A proposed high school history course that critics said ignored minorities in Quebec and promoted a rigid, nationalist ideology will not be implemented province wide as planned, the Education Department confirmed Thursday.

Instead, the department will make changes to the program to better reflect the province’s cultural and linguistic minorities, according to a government official as well as other well-placed sources.

The contentious plan was introduced by the Parti Quebecois government before it lost the 2014 election and was being piloted in a few Quebec schools.

Department spokeswoman Marie-Eve Dion said schools that want to try piloting the new program in August 2016 will be allowed to do so while all others will stick to the old curriculum until further notice.

“Many consultations have been done and improvements are constantly being implemented,” she said in an email. “The goal is to make the course as representative and inclusive as possible.”

The program was to be introduced province wide in the 2016-17 school year, which begins in late August.

“This is absolutely good news,” said Sylvia Martin-Laforge, head of the Quebec Community Groups Network, a federally funded organization that advocates for the province’s anglophone community.

“We understand that the minister was not happy with the material. It would seem that people were eager (in the Education Department) to roll out this program and the minister had the courage to say ‘No. We will not roll this out.’”

The proposed two-year program, called History of Quebec and Canada, was widely panned by First Nations groups, as well as by cultural and linguistic minority communities across the province.

Documents obtained by The Canadian Press revealed that non-European francophone immigrants are scantily mentioned.

In the guidelines teachers use to craft their lesson plans, Confederation in 1867 is not a theme, but tucked into the larger section called “1840-1896: The formation of the Canadian federal system.”

Moreover, the only discussion of former prime minister Pierre Trudeau, considered the father of multiculturalism in Canada, is in the context of him “inviting the provincial governments to reopen the Canadian Constitution,” after which Quebec left “empty-handed.”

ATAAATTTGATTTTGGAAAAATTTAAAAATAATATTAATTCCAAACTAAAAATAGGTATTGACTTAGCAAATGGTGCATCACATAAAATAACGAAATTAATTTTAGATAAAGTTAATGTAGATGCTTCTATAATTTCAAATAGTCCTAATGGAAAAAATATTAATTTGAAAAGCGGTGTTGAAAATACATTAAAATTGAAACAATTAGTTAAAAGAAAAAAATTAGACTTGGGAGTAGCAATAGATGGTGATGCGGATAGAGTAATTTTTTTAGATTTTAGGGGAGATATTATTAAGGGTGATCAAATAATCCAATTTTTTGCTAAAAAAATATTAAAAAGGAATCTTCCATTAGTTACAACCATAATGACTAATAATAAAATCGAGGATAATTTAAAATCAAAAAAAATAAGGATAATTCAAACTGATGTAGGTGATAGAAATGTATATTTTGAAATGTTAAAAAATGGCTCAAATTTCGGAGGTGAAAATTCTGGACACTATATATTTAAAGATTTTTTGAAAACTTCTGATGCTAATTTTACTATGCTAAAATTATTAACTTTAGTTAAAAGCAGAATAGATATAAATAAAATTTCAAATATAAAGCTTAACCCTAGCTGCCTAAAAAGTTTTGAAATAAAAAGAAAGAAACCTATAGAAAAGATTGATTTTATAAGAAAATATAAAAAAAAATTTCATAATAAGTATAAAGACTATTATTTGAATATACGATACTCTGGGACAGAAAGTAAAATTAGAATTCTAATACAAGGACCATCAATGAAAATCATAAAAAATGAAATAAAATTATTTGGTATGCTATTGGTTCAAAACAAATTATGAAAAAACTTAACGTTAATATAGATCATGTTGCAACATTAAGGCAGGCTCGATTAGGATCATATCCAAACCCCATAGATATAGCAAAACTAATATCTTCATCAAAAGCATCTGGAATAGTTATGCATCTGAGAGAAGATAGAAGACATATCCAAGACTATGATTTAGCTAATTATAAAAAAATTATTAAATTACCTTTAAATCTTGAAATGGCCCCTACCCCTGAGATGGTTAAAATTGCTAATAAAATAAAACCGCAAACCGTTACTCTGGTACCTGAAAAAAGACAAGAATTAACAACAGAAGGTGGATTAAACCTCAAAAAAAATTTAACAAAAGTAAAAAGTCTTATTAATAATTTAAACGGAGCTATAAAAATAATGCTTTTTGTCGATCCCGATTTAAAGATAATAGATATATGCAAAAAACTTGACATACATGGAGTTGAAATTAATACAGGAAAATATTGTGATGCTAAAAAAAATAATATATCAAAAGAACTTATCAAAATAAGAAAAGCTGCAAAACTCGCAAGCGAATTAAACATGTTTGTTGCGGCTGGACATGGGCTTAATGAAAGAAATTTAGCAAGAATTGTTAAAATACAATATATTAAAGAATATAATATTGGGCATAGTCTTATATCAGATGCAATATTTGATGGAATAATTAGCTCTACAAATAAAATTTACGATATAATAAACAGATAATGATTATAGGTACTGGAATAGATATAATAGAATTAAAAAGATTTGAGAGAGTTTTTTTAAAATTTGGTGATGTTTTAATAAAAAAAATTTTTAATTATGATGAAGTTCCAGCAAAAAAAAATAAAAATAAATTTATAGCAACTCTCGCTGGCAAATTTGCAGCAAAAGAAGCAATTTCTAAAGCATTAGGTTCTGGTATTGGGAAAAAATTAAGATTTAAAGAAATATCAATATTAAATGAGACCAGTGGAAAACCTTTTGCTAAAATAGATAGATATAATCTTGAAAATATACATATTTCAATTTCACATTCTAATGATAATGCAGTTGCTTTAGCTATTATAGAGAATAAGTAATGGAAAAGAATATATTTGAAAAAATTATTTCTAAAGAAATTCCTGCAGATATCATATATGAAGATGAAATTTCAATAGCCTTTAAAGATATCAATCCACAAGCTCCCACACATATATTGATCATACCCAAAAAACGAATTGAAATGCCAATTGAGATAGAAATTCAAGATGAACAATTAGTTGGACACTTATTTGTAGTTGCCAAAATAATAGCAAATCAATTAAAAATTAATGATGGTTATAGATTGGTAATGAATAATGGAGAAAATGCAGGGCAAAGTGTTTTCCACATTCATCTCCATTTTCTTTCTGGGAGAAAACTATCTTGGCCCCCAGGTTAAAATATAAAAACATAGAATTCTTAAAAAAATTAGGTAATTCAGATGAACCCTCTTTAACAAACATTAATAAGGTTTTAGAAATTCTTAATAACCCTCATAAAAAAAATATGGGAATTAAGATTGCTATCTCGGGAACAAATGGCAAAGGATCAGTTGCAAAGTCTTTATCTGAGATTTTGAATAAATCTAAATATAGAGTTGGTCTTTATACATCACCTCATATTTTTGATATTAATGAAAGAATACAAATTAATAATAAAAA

Martin-Laforge said “we can only hope that the depictions of minority communities will not be stereotypical and that the new program doesn’t characterize us as bad guys.”

Jacques Beauchemin, who helped write the proposed curriculum, told The Canadian Press earlier this year the purpose of the program was to remove mentions about Quebec being a diverse society that promotes multiculturalism.

Source: Quebec minister refuses to sign off on new, controversial history course – Macleans.ca

No longer buried: Rio’s slave past unearthed at Valongo Wharf during Olympic renovations

One of the likely enduring legacies of the Rio Olympics, a greater understanding of the past:

In an abandoned train depot near Rio de Janeiro’s derelict port area are stacked dozens of black plastic boxes. Two young researchers are sorting through their contents. Inside one box: a ceramic pipe. Inside another: a plate used in a traditional religious ceremony.

All of the objects belonged to former slaves and most of these finds wouldn’t have been discovered if it hadn’t been for work related to the Olympics.

In 2011, the city of Rio embarked on an extensive project to rejuvenate the long-neglected port area. Among the planned projects: the Museum of Tomorrow, an Olympic village for judges, light rail to carry the tourists expected during the Games, as well as better housing for the area’s residents.

To their surprise, they began unearthing hundreds of artifacts dating from the early 1800s.

“These objects prove the existence, the materialization of this terrible process in the human history — the history of the slave,” says Claudio Honorato, a historian with the New Blacks Institute for Research and Memory.

I meet Honorato at a spot rife with historical import: the Valongo Wharf, where close to half-a-million slaves were off-loaded during Brazil’s slave trade. It was built in 1811, then later buried, only to be unearthed again during a $2-billion excavation project.

Port Area Rennos-2

“The development work was really to be done faster but they had to stop the process,” Honorato says. “The Museum of Tomorrow and the Mauá Pier were expected to be opened in 2011 with a big party and were only opened now. When they came upon all the African-Brazilian materials — these archeological traces — the development work had to stop.”

That’s because developers have to comply with legislation passed in Rio relatively recently that says no development can go ahead on land where evidence of historical interest has been discovered, without doing further archeological research.

“This port area was a place where a lot of ships from Africa came, bringing 500,000 slaves,” says Ondemar Dias, with the Brazilian Archeological Institute. “The amount of materials related to these cultures demonstrates, along with other research, that it’s a very important place to tell the story of this culture that came to Brazil.”

….”We have lots of objects in the museums here that are, for instance, gifts of African embassies to our emperor, and even other objects that were conquered in wars in Africa,” Honorato says. “These, on the other hand, were objects built here. They are part of the culture of these individuals who lived in this society, who contributed to this society.

“I think this is a material that reveals the day-to-day life, the common life, in the places that these Africans lived, where they’ve worked, where they’ve celebrated. And that’s why we call this the ‘slavery paths in Rio de Janeiro.’ It reveals the aspects of this ‘Little Africa’ — what they were actually doing in their daily life.”